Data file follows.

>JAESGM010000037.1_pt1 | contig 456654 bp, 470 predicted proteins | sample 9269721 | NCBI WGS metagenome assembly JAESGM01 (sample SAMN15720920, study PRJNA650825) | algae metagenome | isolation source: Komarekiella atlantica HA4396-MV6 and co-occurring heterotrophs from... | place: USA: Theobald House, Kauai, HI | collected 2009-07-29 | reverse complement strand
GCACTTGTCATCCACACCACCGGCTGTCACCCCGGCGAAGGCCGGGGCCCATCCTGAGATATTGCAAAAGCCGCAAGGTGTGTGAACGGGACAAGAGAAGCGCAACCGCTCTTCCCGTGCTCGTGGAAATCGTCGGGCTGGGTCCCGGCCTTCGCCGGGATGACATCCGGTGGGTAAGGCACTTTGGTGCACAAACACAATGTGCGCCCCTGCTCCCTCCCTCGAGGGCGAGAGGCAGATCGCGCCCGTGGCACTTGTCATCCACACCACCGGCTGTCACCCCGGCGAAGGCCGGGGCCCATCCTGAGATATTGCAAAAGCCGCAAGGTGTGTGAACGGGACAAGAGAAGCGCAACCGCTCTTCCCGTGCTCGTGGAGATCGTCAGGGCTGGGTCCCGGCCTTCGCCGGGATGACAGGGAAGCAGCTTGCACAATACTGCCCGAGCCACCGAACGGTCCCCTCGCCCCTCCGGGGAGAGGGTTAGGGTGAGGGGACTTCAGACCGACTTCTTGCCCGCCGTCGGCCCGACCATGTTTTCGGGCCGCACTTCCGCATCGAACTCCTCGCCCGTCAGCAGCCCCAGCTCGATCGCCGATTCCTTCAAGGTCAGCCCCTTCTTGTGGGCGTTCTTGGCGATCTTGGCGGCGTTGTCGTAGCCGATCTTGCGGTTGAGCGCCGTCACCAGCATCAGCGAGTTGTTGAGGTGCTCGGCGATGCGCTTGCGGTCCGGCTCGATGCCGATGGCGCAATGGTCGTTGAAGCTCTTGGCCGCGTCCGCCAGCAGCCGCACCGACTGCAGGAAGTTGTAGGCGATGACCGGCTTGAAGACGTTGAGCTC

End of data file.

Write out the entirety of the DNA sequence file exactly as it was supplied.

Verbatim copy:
>JAESGM010000037.1_pt1 | contig 456654 bp, 470 predicted proteins | sample 9269721 | NCBI WGS metagenome assembly JAESGM01 (sample SAMN15720920, study PRJNA650825) | algae metagenome | isolation source: Komarekiella atlantica HA4396-MV6 and co-occurring heterotrophs from... | place: USA: Theobald House, Kauai, HI | collected 2009-07-29 | reverse complement strand
GCACTTGTCATCCACACCACCGGCTGTCACCCCGGCGAAGGCCGGGGCCCATCCTGAGATATTGCAAAAGCCGCAAGGTGTGTGAACGGGACAAGAGAAGCGCAACCGCTCTTCCCGTGCTCGTGGAAATCGTCGGGCTGGGTCCCGGCCTTCGCCGGGATGACATCCGGTGGGTAAGGCACTTTGGTGCACAAACACAATGTGCGCCCCTGCTCCCTCCCTCGAGGGCGAGAGGCAGATCGCGCCCGTGGCACTTGTCATCCACACCACCGGCTGTCACCCCGGCGAAGGCCGGGGCCCATCCTGAGATATTGCAAAAGCCGCAAGGTGTGTGAACGGGACAAGAGAAGCGCAACCGCTCTTCCCGTGCTCGTGGAGATCGTCAGGGCTGGGTCCCGGCCTTCGCCGGGATGACAGGGAAGCAGCTTGCACAATACTGCCCGAGCCACCGAACGGTCCCCTCGCCCCTCCGGGGAGAGGGTTAGGGTGAGGGGACTTCAGACCGACTTCTTGCCCGCCGTCGGCCCGACCATGTTTTCGGGCCGCACTTCCGCATCGAACTCCTCGCCCGTCAGCAGCCCCAGCTCGATCGCCGATTCCTTCAAGGTCAGCCCCTTCTTGTGGGCGTTCTTGGCGATCTTGGCGGCGTTGTCGTAGCCGATCTTGCGGTTGAGCGCCGTCACCAGCATCAGCGAGTTGTTGAGGTGCTCGGCGATGCGCTTGCGGTCCGGCTCGATGCCGATGGCGCAATGGTCGTTGAAGCTCTTGGCCGCGTCCGCCAGCAGCCGCACCGACTGCAGGAAGTTGTAGGCGATGACCGGCTTGAAGACGTTGAGCTC